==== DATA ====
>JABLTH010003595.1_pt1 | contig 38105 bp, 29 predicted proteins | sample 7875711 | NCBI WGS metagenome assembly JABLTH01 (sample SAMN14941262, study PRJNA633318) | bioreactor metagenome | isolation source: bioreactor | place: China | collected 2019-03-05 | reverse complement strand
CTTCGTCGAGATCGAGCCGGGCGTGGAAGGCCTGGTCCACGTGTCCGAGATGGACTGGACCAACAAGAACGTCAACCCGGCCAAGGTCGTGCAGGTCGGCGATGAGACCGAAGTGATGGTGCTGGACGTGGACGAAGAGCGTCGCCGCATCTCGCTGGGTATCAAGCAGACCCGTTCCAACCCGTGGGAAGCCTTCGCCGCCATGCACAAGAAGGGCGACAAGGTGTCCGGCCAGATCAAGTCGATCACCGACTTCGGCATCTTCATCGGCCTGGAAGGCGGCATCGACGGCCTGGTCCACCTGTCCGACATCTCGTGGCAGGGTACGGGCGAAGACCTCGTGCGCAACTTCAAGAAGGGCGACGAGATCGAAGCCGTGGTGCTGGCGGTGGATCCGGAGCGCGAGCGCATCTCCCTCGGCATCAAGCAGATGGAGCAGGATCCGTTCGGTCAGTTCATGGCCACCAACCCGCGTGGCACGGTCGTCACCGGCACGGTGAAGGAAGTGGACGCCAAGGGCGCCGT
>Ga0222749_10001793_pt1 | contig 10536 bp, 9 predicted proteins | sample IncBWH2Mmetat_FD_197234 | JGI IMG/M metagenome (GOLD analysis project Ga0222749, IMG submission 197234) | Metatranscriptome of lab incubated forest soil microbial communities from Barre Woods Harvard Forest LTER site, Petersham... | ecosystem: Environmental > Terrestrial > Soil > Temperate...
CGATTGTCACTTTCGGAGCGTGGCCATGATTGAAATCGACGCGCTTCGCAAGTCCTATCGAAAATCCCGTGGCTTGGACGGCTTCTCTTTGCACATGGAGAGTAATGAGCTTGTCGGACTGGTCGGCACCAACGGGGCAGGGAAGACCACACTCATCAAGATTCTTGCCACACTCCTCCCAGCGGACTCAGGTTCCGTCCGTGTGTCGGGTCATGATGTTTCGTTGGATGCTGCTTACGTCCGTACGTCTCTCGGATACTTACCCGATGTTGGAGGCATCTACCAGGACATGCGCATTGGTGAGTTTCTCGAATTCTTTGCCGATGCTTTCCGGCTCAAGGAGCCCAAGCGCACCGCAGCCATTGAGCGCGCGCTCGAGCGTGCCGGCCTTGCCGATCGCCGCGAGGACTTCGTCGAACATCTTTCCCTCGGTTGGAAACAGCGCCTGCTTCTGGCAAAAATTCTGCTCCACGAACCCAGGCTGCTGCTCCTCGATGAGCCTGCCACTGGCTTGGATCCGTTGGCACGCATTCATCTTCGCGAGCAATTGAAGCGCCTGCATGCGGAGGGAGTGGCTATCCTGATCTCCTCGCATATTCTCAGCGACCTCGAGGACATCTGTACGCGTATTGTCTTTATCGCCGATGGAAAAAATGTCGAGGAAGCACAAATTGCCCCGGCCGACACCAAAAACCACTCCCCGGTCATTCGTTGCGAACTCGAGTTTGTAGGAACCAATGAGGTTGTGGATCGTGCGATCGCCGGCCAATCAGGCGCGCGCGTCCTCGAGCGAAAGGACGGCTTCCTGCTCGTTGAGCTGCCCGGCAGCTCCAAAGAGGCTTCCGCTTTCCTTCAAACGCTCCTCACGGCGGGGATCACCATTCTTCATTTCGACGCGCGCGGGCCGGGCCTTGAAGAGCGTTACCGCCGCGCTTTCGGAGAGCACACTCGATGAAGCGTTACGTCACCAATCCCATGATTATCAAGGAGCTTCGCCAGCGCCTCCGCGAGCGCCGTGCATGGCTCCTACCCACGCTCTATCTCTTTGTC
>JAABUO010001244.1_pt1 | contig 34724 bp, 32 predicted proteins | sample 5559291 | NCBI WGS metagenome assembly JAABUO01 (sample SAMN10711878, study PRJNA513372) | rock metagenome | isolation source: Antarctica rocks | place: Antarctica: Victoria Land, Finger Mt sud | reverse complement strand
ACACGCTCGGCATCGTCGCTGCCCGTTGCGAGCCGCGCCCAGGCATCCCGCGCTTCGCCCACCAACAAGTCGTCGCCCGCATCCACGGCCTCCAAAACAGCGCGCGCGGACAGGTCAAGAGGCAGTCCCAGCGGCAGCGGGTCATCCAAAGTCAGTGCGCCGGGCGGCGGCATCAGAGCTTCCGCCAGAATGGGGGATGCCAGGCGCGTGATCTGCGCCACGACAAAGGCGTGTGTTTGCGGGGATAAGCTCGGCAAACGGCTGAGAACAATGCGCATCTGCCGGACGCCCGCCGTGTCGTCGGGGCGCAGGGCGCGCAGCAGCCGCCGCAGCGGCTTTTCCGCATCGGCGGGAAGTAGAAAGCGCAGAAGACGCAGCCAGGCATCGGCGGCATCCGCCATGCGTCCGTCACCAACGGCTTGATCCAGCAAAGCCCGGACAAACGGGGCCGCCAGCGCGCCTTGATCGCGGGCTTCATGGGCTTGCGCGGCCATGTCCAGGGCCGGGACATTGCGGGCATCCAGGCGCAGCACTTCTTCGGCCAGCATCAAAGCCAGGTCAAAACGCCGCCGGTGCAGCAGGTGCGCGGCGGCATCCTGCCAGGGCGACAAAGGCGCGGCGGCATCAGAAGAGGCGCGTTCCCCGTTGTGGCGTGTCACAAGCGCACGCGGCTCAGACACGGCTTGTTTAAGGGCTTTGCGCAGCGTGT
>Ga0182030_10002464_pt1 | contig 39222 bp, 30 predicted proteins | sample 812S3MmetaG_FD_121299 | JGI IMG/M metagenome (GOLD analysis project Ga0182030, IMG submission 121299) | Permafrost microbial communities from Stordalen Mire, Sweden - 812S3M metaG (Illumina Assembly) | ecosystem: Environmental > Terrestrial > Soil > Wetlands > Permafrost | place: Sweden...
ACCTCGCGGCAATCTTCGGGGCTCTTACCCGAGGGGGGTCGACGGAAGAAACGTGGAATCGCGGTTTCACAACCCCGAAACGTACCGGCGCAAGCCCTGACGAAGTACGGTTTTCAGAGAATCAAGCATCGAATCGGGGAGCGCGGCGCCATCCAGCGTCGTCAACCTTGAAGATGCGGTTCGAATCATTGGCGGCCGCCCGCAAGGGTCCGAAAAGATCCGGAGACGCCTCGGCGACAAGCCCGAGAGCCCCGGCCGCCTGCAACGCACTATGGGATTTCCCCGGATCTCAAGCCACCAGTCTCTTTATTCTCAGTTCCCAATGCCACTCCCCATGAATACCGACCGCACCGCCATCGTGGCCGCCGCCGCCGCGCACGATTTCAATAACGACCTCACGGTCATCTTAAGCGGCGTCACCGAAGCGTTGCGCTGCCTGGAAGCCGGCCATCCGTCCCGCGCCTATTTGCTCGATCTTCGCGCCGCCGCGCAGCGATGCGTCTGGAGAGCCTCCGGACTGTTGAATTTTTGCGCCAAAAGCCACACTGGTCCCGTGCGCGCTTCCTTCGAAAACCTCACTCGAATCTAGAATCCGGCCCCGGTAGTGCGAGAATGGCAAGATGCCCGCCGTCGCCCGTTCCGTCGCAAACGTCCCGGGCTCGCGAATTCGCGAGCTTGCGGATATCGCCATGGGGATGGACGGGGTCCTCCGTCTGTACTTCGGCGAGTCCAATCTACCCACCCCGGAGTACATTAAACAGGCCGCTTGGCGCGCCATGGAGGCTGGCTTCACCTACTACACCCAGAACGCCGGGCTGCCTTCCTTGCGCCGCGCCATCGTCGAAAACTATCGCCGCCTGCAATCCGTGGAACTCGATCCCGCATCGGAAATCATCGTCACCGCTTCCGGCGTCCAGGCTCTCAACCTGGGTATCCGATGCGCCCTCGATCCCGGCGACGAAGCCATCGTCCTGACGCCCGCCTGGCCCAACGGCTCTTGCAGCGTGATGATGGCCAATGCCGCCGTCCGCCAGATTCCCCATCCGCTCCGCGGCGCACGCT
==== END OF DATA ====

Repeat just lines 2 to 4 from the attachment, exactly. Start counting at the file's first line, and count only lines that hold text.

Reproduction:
CTTCGTCGAGATCGAGCCGGGCGTGGAAGGCCTGGTCCACGTGTCCGAGATGGACTGGACCAACAAGAACGTCAACCCGGCCAAGGTCGTGCAGGTCGGCGATGAGACCGAAGTGATGGTGCTGGACGTGGACGAAGAGCGTCGCCGCATCTCGCTGGGTATCAAGCAGACCCGTTCCAACCCGTGGGAAGCCTTCGCCGCCATGCACAAGAAGGGCGACAAGGTGTCCGGCCAGATCAAGTCGATCACCGACTTCGGCATCTTCATCGGCCTGGAAGGCGGCATCGACGGCCTGGTCCACCTGTCCGACATCTCGTGGCAGGGTACGGGCGAAGACCTCGTGCGCAACTTCAAGAAGGGCGACGAGATCGAAGCCGTGGTGCTGGCGGTGGATCCGGAGCGCGAGCGCATCTCCCTCGGCATCAAGCAGATGGAGCAGGATCCGTTCGGTCAGTTCATGGCCACCAACCCGCGTGGCACGGTCGTCACCGGCACGGTGAAGGAAGTGGACGCCAAGGGCGCCGT
>Ga0222749_10001793_pt1 | contig 10536 bp, 9 predicted proteins | sample IncBWH2Mmetat_FD_197234 | JGI IMG/M metagenome (GOLD analysis project Ga0222749, IMG submission 197234) | Metatranscriptome of lab incubated forest soil microbial communities from Barre Woods Harvard Forest LTER site, Petersham... | ecosystem: Environmental > Terrestrial > Soil > Temperate...
CGATTGTCACTTTCGGAGCGTGGCCATGATTGAAATCGACGCGCTTCGCAAGTCCTATCGAAAATCCCGTGGCTTGGACGGCTTCTCTTTGCACATGGAGAGTAATGAGCTTGTCGGACTGGTCGGCACCAACGGGGCAGGGAAGACCACACTCATCAAGATTCTTGCCACACTCCTCCCAGCGGACTCAGGTTCCGTCCGTGTGTCGGGTCATGATGTTTCGTTGGATGCTGCTTACGTCCGTACGTCTCTCGGATACTTACCCGATGTTGGAGGCATCTACCAGGACATGCGCATTGGTGAGTTTCTCGAATTCTTTGCCGATGCTTTCCGGCTCAAGGAGCCCAAGCGCACCGCAGCCATTGAGCGCGCGCTCGAGCGTGCCGGCCTTGCCGATCGCCGCGAGGACTTCGTCGAACATCTTTCCCTCGGTTGGAAACAGCGCCTGCTTCTGGCAAAAATTCTGCTCCACGAACCCAGGCTGCTGCTCCTCGATGAGCCTGCCACTGGCTTGGATCCGTTGGCACGCATTCATCTTCGCGAGCAATTGAAGCGCCTGCATGCGGAGGGAGTGGCTATCCTGATCTCCTCGCATATTCTCAGCGACCTCGAGGACATCTGTACGCGTATTGTCTTTATCGCCGATGGAAAAAATGTCGAGGAAGCACAAATTGCCCCGGCCGACACCAAAAACCACTCCCCGGTCATTCGTTGCGAACTCGAGTTTGTAGGAACCAATGAGGTTGTGGATCGTGCGATCGCCGGCCAATCAGGCGCGCGCGTCCTCGAGCGAAAGGACGGCTTCCTGCTCGTTGAGCTGCCCGGCAGCTCCAAAGAGGCTTCCGCTTTCCTTCAAACGCTCCTCACGGCGGGGATCACCATTCTTCATTTCGACGCGCGCGGGCCGGGCCTTGAAGAGCGTTACCGCCGCGCTTTCGGAGAGCACACTCGATGAAGCGTTACGTCACCAATCCCATGATTATCAAGGAGCTTCGCCAGCGCCTCCGCGAGCGCCGTGCATGGCTCCTACCCACGCTCTATCTCTTTGTC